Research article | Open | Open Peer Review | Published:
Common polymorphisms of calpain-10 and the risk of Type 2 Diabetes in a Tunisian Arab population: a case-control study
BMC Medical Geneticsvolume 11, Article number: 75 (2010)
Genetic variations in the calpain-10 gene (CAPN10), in particular the at-risk diplotype (112/121), were previously implicated with increased risk of type 2 diabetes (T2D).
We examined the association of CAPN10 UCSNP-43 (rs3792267), UCSNP-19 (rs3842570), and UCSNP-63 (rs5030952) SNPs with T2D in 917 Tunisian T2D patients and 748 non-diabetic controls. CAPN10 genotyping was done by PCR-RFLP.
Enrichment of UCSNP-19 2R (minor) allele and 2R/2R genotype was found in T2D patients; the allele and genotype distribution of UCSNP-43 and UCSNP-63 alleles and genotypes were not significantly different between patient groups and non-diabetic control subjects. Regression analysis demonstrated progressive increases in T2D risk in 3R/2R [OR (95% CI) = 1.35 (1.08 - 1.68)] and 2R/2R [OR (95% CI) = 1.61 (1.20 - 2.18)] genotypes. Of the six haplotypes detected, enrichment of haplotype 111 (UCSNP-43/UCSNP-19/UCSNP-63) was seen in patients (Pc = 0.034); the distribution of the other haplotypes was comparable between patients and control subjects; neither haplotype 211 nor haplotype 212 was observed. Furthermore, the frequency of all CAPN10 diplotypes identified, including the "high-risk diplotype (112/121) reported for Mexican-Americans and Northern Europeans, were comparable between patients and controls.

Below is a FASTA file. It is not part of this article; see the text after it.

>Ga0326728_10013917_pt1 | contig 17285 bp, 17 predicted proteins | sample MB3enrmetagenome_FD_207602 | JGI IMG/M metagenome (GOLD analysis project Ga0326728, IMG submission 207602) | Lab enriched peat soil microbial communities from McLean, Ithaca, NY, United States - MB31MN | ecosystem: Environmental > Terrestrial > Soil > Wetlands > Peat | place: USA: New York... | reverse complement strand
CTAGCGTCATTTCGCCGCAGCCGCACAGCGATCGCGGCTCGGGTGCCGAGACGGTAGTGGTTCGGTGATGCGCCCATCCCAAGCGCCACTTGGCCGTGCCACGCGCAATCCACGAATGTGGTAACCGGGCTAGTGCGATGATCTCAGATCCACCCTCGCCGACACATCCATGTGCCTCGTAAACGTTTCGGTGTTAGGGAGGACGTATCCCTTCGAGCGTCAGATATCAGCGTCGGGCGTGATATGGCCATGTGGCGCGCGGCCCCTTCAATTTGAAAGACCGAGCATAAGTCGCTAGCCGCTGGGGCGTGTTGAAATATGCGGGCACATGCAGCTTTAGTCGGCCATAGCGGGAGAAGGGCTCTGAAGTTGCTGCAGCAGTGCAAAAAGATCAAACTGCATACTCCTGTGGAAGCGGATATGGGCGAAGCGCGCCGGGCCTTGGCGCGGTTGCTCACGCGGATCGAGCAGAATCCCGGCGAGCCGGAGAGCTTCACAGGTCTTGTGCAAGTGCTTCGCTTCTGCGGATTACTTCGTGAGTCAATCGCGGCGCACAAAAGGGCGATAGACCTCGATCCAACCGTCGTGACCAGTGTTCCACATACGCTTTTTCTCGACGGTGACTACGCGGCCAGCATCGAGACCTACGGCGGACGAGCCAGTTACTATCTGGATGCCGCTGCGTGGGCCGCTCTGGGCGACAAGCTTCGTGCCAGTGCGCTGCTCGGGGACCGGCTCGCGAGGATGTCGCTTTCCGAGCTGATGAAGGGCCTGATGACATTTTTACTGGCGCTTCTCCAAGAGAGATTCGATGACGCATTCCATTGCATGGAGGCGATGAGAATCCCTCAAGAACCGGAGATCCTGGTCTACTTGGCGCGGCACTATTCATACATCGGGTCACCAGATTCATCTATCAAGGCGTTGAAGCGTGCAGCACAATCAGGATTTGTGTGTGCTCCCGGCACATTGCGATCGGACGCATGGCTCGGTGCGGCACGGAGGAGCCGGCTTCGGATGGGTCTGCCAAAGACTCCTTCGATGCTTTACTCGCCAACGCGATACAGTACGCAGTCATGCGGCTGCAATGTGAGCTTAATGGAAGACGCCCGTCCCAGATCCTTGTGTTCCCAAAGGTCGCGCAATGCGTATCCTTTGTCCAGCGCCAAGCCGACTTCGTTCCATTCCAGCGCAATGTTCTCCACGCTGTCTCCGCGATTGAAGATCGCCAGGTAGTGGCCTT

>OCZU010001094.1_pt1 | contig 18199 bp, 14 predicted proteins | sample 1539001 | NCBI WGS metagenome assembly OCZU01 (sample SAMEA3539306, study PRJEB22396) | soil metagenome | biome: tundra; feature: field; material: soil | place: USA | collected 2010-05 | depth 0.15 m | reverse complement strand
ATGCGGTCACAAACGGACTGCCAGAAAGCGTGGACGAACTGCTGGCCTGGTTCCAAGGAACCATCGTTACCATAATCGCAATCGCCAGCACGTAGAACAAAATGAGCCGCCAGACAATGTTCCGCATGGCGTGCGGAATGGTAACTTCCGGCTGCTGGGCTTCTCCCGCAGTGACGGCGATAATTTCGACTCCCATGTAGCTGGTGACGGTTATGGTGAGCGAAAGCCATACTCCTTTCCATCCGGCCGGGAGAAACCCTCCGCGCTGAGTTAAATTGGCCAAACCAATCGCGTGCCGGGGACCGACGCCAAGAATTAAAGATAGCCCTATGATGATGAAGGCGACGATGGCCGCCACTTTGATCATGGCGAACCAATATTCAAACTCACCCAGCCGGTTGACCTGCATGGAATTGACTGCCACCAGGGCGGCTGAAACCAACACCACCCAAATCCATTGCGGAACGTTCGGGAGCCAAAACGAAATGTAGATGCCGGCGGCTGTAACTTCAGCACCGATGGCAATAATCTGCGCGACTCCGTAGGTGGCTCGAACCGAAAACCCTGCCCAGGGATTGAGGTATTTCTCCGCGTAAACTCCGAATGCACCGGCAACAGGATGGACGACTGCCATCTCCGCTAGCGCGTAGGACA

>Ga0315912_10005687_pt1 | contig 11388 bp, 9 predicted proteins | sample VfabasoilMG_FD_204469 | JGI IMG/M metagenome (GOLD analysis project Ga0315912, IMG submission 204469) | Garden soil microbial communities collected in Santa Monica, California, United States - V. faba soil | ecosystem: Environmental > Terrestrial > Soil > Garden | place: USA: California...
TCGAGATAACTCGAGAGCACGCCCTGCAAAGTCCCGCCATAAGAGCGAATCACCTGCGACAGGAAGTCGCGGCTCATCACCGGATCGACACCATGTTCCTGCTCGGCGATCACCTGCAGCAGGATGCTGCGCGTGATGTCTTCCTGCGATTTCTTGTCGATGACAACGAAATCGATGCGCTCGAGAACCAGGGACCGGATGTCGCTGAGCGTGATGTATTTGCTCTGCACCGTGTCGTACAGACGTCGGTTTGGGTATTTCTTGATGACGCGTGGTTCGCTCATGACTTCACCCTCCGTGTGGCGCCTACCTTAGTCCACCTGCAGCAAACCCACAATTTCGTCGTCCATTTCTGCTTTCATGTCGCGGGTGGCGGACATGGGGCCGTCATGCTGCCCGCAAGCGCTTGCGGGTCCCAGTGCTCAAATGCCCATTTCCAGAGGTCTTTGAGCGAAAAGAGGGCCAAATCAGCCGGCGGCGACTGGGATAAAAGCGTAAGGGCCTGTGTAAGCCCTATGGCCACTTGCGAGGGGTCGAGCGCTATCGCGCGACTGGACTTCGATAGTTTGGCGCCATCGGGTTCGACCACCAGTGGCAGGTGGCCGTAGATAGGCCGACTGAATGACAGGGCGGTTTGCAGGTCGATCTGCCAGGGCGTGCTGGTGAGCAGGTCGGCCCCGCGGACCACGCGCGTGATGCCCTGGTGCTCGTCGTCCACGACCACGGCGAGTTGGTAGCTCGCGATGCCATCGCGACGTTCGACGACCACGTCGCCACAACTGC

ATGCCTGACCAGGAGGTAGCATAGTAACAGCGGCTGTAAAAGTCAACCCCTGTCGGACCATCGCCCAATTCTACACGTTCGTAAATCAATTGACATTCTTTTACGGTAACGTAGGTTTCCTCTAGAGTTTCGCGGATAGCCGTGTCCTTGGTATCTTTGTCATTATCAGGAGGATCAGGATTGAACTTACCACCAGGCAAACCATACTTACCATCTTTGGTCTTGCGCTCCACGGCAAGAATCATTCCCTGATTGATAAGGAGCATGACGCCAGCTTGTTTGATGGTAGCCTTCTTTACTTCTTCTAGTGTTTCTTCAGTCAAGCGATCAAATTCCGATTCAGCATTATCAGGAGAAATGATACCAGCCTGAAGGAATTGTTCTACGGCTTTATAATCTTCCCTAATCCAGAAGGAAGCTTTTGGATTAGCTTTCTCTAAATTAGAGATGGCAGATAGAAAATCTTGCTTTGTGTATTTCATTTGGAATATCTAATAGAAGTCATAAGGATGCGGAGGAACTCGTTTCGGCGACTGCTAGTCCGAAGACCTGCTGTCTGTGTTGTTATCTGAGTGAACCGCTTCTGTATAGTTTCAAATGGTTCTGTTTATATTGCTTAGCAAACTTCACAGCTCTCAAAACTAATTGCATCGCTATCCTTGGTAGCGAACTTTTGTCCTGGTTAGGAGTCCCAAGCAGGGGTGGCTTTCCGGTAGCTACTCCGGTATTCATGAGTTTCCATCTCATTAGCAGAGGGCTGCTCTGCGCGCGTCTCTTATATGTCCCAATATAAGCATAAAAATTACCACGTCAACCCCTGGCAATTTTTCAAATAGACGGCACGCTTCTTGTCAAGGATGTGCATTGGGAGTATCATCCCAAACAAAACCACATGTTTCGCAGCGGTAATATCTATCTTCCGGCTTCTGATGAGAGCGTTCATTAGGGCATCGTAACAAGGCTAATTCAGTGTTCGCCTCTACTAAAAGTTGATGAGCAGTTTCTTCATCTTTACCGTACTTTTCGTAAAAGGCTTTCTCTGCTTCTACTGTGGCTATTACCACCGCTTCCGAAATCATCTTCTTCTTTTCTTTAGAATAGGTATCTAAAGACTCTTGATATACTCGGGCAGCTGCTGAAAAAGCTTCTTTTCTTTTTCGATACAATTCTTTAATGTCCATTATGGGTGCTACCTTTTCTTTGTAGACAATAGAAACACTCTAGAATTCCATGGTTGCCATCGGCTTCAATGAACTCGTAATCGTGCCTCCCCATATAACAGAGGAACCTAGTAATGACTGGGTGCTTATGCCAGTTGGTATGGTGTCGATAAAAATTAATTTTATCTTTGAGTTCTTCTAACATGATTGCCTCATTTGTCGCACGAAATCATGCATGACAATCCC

CAPN10 UCSNP-19 variant, and the 111 haplotype contribute to the risk of T2D in Tunisian subjects; no significant associations between CAPN10 diplotypes and T2D were demonstrated for Tunisians.